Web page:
One of the key ingredients in our Diaper Cleanser and Moisturizer is Limewater. But if you search for Limewater on Google or another search engine, you may find confusing definitions. So let’s demystify this together. What IS Limewater and why is it such an important ingredient in our product?
Limewater vs. Lime Water:
Overview of pH Levels
Why is there Limewater in our Diaper Cleanser and Moisturizer?
Each ingredient we use has a purpose and solves a diaper change challenge. Limewater's property as an alkaline solution is used for cleansing the skin and also to address and counteract urine acidity - one of the leading causes of diaper rash. Consider this:
- Babies and toddlers urinate between 6 and 12 times throughout the day. The pH of urine is around 6 (acidic versus neutral (pH=7). Urine hitting the skin at this frequency can lead to irritation and redness.
- Acidity in urine may also come from mom's diet (especially if mom is breastfeeding), and the baby or toddler's diet. Interestingly, according to research from R Counahan and J Walker-Smith, a greater proportion of breast-fed infants had a pH lower than the mean (pH <6).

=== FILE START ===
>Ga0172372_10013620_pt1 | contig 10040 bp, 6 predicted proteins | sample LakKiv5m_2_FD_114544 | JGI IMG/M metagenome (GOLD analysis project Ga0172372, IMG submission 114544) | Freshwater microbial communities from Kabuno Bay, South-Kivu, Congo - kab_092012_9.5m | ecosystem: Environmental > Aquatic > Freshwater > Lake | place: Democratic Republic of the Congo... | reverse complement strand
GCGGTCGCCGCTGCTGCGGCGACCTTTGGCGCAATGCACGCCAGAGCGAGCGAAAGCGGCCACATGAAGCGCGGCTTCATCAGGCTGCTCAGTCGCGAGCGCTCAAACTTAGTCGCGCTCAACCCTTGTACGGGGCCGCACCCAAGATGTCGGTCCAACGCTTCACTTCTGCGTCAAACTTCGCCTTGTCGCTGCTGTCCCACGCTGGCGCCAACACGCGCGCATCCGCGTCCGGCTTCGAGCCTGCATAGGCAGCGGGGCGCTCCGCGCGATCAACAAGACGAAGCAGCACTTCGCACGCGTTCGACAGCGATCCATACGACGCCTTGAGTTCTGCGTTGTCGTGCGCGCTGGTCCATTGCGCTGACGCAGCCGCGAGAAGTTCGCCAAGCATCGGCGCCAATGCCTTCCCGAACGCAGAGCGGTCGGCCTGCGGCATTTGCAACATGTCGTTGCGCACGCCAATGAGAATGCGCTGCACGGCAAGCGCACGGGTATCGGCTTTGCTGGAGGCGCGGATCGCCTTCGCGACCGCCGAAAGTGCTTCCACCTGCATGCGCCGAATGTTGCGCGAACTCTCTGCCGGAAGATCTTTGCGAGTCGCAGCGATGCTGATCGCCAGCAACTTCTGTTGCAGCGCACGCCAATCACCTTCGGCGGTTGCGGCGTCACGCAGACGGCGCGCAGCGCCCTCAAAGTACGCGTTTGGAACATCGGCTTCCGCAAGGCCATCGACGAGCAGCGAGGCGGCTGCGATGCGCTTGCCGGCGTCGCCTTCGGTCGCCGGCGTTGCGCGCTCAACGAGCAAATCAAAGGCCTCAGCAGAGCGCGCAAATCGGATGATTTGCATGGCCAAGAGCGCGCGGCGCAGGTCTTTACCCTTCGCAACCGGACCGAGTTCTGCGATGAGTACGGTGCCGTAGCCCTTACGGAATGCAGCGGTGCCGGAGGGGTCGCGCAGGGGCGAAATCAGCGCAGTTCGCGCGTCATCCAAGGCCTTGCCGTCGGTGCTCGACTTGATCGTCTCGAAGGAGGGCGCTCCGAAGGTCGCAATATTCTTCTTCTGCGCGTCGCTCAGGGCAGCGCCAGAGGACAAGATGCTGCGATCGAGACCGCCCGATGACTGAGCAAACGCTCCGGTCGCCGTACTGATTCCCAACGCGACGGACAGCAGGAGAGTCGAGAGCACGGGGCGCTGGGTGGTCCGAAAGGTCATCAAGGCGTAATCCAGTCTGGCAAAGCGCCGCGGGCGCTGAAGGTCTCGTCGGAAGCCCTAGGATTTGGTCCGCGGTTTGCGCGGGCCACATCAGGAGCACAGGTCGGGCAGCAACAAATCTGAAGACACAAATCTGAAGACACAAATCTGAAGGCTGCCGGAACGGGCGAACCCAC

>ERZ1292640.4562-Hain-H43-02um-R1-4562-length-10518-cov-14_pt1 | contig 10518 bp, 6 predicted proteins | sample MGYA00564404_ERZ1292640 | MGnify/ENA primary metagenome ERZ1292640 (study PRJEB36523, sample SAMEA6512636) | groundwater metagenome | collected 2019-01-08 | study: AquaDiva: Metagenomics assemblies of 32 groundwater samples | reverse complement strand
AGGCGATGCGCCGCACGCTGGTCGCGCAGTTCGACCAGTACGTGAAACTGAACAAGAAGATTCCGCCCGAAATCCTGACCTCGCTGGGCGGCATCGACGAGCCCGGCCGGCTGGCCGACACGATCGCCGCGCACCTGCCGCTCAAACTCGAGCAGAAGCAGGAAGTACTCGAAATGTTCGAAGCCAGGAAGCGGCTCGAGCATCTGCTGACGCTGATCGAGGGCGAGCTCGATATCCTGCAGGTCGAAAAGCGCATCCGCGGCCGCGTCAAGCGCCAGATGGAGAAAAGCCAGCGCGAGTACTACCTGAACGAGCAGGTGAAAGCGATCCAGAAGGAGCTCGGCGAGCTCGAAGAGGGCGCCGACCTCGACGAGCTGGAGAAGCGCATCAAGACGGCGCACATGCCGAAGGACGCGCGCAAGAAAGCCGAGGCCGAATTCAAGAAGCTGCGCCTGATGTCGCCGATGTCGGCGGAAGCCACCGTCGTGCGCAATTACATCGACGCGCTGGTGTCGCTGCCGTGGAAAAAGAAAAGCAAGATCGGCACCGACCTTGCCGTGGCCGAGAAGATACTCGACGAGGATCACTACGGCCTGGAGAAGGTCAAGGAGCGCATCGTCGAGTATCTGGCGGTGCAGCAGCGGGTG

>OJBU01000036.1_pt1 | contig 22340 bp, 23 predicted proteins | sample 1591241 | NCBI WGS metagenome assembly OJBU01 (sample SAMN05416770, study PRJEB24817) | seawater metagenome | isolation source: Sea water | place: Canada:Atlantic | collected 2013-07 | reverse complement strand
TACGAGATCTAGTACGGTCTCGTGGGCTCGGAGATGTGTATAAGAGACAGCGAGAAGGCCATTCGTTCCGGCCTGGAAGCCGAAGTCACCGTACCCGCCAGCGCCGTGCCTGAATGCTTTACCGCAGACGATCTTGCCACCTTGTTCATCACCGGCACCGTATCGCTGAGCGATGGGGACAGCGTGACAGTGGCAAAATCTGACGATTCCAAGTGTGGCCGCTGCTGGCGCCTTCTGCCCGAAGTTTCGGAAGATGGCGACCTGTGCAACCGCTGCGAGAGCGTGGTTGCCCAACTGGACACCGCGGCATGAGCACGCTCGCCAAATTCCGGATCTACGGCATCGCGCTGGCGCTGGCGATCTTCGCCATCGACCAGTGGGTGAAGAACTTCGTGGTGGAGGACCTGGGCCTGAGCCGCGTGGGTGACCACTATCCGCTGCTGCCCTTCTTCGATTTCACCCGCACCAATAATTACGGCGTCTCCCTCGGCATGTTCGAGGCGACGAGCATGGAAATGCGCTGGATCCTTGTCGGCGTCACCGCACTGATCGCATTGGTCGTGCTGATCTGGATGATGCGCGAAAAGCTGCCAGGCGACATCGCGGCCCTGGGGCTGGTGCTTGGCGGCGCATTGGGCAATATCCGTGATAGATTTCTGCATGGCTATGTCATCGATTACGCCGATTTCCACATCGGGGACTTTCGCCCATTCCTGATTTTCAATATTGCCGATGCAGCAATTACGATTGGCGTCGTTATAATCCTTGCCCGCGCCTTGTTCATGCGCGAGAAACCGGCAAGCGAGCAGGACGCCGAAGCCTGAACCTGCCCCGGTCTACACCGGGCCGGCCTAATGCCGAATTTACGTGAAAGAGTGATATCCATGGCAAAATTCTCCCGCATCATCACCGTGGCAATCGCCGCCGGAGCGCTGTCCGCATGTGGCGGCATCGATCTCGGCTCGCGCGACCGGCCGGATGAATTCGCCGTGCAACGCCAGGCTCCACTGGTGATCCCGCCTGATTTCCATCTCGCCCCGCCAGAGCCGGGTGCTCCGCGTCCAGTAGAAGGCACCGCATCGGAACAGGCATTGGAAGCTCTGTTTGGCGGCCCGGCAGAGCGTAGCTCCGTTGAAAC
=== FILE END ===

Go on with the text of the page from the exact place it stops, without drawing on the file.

- Note: while commonly believed that teething leads to urine acidity (as a bodily response from this change) and produces diaper rash, we haven’t found any evidence in scientific literature and expert reports to concretely support this.
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Sources (non exhaustive list):
Stools and Urine in Infants By Deborah M. Consolini, MD, Assistant Professor of Pediatrics, Sidney Kimmel Medical College of Thomas Jefferson University; Chief, Division of Diagnostic Referral, Nemours/Alfred I. duPont Hospital for Children. https://www.msdmanuals.com/home/children-s-health-issues/care-of-newborns-and-infants/stools-and-urine-in-infants
Interprating uninalysis in children, Children’s Hospital of Wisconsin, Cindy Pan, MD
Teething and Diaper Rash:
Stool and urinary sugars in normal neonates: R Counahan and J Walker-Smith https://www.ncbi.nlm.nih.gov/pmc/articles/PMC1546027/?page=2